Germany is home to a fifth of the EU's e-vehicle charging points

Germany is home to a fifth of the EU's e-vehicle charging points

A recent study has revealed that, with almost 60.000 chargers, Germany is now home to over 19 percent of Europe’s 307.000 charging stations for electric vehicles.

Half of Europe's chargers found in Germany and the Netherlands

According to data from the European Automobile Manufacturers’ Association (ACEA), half of all charging stations in the EU can be found in just two countries: the Netherlands and Germany. While Germany has a very respectable 59.410 charging points, the Netherlands leads the way, with over 90.000 chargers. 

The past few years have seen the Federal Republic make great strides towards its environmental goals, with an increasing number of drivers in Germany now opting for electric or hybrid vehicles. Germany recently overtook the US to become the world's fastest-growing market for electric vehicles.

The number of charging stations in Germany is also likely to increase significantly over the coming years, as there are now over one million electric vehicles driving on German roads.

Countries in the EU with the most and least charging stations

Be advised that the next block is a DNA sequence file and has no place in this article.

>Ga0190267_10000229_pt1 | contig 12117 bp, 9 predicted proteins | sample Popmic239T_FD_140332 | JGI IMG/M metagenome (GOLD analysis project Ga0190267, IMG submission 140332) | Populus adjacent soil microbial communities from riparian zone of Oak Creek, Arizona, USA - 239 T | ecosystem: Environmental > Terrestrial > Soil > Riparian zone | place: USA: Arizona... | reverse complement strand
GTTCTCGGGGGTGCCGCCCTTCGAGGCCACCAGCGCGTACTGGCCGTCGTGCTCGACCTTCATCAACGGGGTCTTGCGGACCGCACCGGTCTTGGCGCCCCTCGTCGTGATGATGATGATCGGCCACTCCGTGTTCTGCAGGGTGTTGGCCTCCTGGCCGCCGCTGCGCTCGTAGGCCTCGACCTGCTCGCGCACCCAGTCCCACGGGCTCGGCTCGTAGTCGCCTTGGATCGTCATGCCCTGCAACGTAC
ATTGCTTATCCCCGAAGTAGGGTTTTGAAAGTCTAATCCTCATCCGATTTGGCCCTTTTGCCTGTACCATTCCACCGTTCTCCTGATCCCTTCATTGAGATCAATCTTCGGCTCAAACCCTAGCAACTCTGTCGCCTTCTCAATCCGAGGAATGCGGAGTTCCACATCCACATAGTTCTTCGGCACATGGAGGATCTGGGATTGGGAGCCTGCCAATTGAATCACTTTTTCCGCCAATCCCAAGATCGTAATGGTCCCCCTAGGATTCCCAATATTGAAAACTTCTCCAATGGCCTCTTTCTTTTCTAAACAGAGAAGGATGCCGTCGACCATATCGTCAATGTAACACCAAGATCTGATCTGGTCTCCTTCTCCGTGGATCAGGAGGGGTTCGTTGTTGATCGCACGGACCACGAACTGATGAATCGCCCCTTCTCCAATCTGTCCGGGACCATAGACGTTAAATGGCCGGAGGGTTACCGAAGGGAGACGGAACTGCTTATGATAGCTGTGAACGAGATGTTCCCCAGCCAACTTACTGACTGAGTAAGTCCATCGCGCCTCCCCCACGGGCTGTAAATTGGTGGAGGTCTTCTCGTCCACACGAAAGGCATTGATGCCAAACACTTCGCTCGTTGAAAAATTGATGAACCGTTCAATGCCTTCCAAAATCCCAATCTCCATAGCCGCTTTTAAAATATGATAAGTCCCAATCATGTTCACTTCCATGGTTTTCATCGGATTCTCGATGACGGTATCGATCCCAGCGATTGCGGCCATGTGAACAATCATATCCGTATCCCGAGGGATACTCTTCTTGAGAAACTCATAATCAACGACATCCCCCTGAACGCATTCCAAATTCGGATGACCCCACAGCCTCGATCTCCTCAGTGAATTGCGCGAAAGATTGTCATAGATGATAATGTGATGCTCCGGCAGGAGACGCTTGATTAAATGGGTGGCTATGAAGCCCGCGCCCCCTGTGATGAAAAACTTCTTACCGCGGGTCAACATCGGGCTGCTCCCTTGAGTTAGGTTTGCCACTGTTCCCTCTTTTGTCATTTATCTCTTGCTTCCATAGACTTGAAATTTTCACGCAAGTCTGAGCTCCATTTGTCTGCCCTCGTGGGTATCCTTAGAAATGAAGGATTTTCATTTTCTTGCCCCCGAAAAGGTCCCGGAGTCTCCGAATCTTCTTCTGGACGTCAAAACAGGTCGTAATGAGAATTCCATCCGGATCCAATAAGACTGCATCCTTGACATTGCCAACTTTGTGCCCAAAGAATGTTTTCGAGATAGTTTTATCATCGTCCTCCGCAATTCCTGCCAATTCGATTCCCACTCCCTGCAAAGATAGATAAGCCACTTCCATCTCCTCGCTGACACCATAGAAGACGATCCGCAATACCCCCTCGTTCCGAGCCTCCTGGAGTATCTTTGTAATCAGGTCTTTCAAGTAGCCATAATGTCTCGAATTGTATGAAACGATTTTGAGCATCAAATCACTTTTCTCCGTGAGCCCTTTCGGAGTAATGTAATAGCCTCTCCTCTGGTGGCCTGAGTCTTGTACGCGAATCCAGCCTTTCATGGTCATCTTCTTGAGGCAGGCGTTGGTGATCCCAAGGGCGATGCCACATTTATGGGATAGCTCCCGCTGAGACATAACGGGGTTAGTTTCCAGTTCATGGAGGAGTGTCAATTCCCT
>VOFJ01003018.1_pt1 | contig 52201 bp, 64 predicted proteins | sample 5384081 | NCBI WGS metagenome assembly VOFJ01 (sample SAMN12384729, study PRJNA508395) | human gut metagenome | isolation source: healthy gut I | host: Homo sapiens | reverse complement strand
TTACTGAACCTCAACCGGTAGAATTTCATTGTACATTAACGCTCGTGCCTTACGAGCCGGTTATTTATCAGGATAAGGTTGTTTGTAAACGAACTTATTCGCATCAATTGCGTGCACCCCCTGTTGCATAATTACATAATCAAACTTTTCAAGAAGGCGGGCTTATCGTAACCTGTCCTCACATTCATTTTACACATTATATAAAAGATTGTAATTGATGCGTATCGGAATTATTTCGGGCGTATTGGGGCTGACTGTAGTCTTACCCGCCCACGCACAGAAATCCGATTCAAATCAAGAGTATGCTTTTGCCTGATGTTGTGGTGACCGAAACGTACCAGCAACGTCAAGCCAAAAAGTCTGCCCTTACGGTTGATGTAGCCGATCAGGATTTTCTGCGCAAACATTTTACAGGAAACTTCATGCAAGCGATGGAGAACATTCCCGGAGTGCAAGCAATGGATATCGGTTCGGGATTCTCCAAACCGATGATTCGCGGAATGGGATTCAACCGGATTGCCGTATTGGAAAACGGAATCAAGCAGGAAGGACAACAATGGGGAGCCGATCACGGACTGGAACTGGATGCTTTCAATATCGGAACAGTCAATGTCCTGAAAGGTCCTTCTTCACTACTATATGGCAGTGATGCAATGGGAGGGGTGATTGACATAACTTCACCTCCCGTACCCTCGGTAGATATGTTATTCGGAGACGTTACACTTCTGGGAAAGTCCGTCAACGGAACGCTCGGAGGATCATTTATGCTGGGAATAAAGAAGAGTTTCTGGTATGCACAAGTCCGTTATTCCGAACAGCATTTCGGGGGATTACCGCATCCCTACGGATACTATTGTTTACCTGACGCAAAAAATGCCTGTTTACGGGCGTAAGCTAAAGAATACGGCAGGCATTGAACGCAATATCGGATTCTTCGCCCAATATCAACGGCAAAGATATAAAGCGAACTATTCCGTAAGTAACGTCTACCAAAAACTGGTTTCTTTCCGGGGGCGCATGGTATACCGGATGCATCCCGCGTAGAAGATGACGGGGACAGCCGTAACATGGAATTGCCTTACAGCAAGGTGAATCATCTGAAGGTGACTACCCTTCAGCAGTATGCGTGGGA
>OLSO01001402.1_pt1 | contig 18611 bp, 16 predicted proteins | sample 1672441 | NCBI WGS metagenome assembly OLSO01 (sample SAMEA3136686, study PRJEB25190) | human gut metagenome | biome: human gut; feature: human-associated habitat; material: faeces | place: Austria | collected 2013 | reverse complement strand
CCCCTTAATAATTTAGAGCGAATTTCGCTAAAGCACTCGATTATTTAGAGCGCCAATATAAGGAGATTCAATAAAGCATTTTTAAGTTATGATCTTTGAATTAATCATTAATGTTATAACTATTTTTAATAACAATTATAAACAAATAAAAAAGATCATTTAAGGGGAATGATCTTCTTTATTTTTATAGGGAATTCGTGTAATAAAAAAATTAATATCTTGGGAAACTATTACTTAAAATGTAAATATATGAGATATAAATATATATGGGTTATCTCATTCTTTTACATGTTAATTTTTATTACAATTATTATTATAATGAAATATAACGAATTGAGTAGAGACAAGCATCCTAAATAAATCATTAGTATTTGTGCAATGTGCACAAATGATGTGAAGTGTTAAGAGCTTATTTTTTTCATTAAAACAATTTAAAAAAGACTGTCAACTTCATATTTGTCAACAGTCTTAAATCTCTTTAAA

While significant progress has been made over the past several years, ACEA emphasises that much is yet to be done. “Up to 6,8 million public charging points will be required by 2030 to reach the proposed 55 percent CO2 reduction for cars - meaning that we need to see over 22 times growth in less than 10 years,” the association writes.

According to the data published by ACEA, the following EU countries are home to the most public charging points: 

  1. Netherlands (90,284)
  2. Germany (59,410)
  3. France (37,128)
  4. Sweden (25,197)
  5. Italy (23,543)

And the following five countries are home to the fewest:

  1. Cyprus (57)
  2. Malta (98)
  3. Lithuania (207)
  4. Estonia (385)
  5. Latvia (420)

For more information about the research, visit the ACEA website.

Victoria Séveno


Victoria Séveno

Victoria grew up in Amsterdam, before moving to the UK to study English and Related Literature at the University of York and completing her NCTJ course at the Press Association...

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